Anemone hupehensis var. japonica (x hybrida)

Japanese Anemone

Honorine JobertOne of the standout flowering perennials of fall, Japanese Anemone is a refreshing addition to a part shade garden. They begin flowering when most of our summer-blooming perennials are starting to fade – usually in mid-September - and will bloom continually until frost.

Japanese Anemones are truly elegant plants; rising gracefully above shorter perennials. They tend to look best in the middle or back of a border. Most varieties are 2-4' tall and will spread to at least 2-3' wide. We love to pair them with ferns - especially the bronzy Autumn Fern, with dark-leafed varieties of Heuchera like ‘Obsidian’ and ‘Palace Purple’, and with Hostas and Astilbes.

Shooting Star Nursery regularly carries the following varieties of Japanese Anemones:

 

 Wild Swans2 edWild Swan – Wild Swan is the smallest of this group – just 1-2’ tall and wide – but it makes up for its lack of height with huge 3” flowers that feature white petals with a lovely purple reverse. These plants have a longer bloom season than most anemones, beginning in mid-summer and extending until frost. Wild Swan was the 2011 RHS Chelsea Flower Show Plant of the Year.

 

 September CharmSeptember Charm – September Charm has masses of soft pink, slightly cupped flowers on plants that reach 2-3” tall by about 2’ wide. Like most Anemones, September Charm makes a great cut flower; extending your fresh floral bouquets well into the fall! This Anemone was given an Award of Garden Merit by the Royal Horticultural Society.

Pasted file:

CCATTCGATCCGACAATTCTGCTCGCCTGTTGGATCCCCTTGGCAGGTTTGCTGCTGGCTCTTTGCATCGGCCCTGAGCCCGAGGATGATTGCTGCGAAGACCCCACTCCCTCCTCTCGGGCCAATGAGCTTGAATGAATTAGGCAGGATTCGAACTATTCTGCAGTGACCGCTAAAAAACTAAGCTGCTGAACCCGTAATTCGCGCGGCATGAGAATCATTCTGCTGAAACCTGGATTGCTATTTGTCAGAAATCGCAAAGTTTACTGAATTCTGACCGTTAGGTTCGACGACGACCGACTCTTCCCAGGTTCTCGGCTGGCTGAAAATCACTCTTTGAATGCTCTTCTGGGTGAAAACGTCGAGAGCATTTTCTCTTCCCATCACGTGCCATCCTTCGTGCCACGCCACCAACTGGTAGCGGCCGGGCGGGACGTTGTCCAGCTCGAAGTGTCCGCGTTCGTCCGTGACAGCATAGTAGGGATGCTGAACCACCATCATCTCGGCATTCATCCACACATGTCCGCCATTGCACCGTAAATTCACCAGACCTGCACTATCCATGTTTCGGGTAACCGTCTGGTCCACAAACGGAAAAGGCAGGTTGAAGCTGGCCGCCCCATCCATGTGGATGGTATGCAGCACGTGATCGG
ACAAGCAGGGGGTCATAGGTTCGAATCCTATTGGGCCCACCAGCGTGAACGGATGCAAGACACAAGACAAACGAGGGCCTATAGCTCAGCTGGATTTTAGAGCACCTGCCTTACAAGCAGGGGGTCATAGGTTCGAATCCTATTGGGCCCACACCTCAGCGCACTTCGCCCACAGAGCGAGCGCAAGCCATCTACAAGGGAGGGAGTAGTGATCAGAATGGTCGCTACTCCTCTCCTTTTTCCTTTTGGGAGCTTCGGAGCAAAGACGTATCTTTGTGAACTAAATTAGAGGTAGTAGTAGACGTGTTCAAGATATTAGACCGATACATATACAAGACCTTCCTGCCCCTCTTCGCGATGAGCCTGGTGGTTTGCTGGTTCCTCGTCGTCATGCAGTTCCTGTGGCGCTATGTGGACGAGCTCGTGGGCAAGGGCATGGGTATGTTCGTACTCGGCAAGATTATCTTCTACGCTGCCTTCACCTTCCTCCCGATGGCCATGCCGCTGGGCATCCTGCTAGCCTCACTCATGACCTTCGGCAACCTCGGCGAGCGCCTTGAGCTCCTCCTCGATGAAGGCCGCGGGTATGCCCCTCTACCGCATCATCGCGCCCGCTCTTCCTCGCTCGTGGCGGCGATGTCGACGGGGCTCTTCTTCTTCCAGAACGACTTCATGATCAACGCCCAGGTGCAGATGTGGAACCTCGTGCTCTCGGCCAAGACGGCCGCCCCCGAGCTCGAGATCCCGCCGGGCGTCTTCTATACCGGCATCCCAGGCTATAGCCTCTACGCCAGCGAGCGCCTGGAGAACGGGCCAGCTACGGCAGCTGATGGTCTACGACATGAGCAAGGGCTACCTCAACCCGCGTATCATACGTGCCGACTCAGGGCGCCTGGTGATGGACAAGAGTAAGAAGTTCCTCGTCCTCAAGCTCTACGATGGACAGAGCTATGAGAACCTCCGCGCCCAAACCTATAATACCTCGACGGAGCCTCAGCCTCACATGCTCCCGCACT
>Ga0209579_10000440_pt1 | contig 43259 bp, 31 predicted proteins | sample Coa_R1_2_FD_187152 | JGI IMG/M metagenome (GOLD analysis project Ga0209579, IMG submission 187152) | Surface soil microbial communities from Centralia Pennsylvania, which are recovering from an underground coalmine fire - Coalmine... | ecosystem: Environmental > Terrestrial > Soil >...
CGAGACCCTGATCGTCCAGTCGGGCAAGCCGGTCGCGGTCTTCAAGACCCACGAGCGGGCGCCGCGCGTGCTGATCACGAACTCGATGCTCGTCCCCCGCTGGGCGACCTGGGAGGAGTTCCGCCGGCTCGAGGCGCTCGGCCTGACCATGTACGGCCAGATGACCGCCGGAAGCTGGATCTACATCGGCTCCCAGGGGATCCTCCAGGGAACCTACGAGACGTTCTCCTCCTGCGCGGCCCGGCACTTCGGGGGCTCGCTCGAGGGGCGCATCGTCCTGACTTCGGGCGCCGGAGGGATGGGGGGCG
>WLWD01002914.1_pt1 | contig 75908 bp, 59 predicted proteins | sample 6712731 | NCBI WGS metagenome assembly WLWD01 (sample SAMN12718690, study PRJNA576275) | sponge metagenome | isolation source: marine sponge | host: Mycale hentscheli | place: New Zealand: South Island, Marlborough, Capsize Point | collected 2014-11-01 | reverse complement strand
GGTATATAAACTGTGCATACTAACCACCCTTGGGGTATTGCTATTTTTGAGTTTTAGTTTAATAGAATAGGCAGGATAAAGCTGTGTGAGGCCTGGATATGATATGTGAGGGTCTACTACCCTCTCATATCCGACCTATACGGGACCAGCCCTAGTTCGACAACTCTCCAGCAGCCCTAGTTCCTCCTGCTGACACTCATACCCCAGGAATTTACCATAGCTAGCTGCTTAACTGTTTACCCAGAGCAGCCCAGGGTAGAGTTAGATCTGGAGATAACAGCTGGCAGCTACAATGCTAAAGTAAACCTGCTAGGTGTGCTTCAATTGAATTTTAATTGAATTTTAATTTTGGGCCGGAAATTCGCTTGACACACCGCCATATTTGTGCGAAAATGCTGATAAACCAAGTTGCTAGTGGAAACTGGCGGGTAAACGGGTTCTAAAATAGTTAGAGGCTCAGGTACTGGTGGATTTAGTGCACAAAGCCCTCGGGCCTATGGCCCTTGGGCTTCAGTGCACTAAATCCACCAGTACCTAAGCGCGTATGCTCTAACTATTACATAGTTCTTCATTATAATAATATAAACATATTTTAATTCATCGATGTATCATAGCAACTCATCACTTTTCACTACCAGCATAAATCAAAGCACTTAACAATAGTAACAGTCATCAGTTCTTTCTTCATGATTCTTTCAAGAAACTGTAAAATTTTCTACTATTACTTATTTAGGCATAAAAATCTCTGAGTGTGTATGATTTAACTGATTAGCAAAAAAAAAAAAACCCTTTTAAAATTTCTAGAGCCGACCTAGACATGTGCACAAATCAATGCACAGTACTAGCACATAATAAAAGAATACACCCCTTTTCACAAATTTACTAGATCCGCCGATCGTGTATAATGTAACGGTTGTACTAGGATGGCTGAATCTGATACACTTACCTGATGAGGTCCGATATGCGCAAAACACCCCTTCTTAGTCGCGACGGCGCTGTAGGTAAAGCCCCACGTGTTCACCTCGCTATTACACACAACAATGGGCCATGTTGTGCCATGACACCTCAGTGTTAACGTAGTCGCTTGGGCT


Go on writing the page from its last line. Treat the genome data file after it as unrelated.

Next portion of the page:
Honorine Jobert – Honorine Jobert was the 2016 Perennial Plant of the year, and it’s easy to see why! These stately beauties grow up to 4’ tall and feature snowy white flowers with golden centers (see photo at top of the article).

Anemones do best with morning sun or dappled light, and love soil with lots of organic material incorporated into it. They only seem to need a deep soak once a week or so, but can also tolerate regular watering and clay soils. Unlike many taller shade plants, Anemones require no staking and just need to be pruned back after the flowers have faded. They’re quite popular with pollinators – lots of our Anemone photos end up featuring a wide variety of honeybees and native bees! Deer typically leave them alone, but try one out first: deer have been known to just eat the flowers and leave the foliage in certain locations.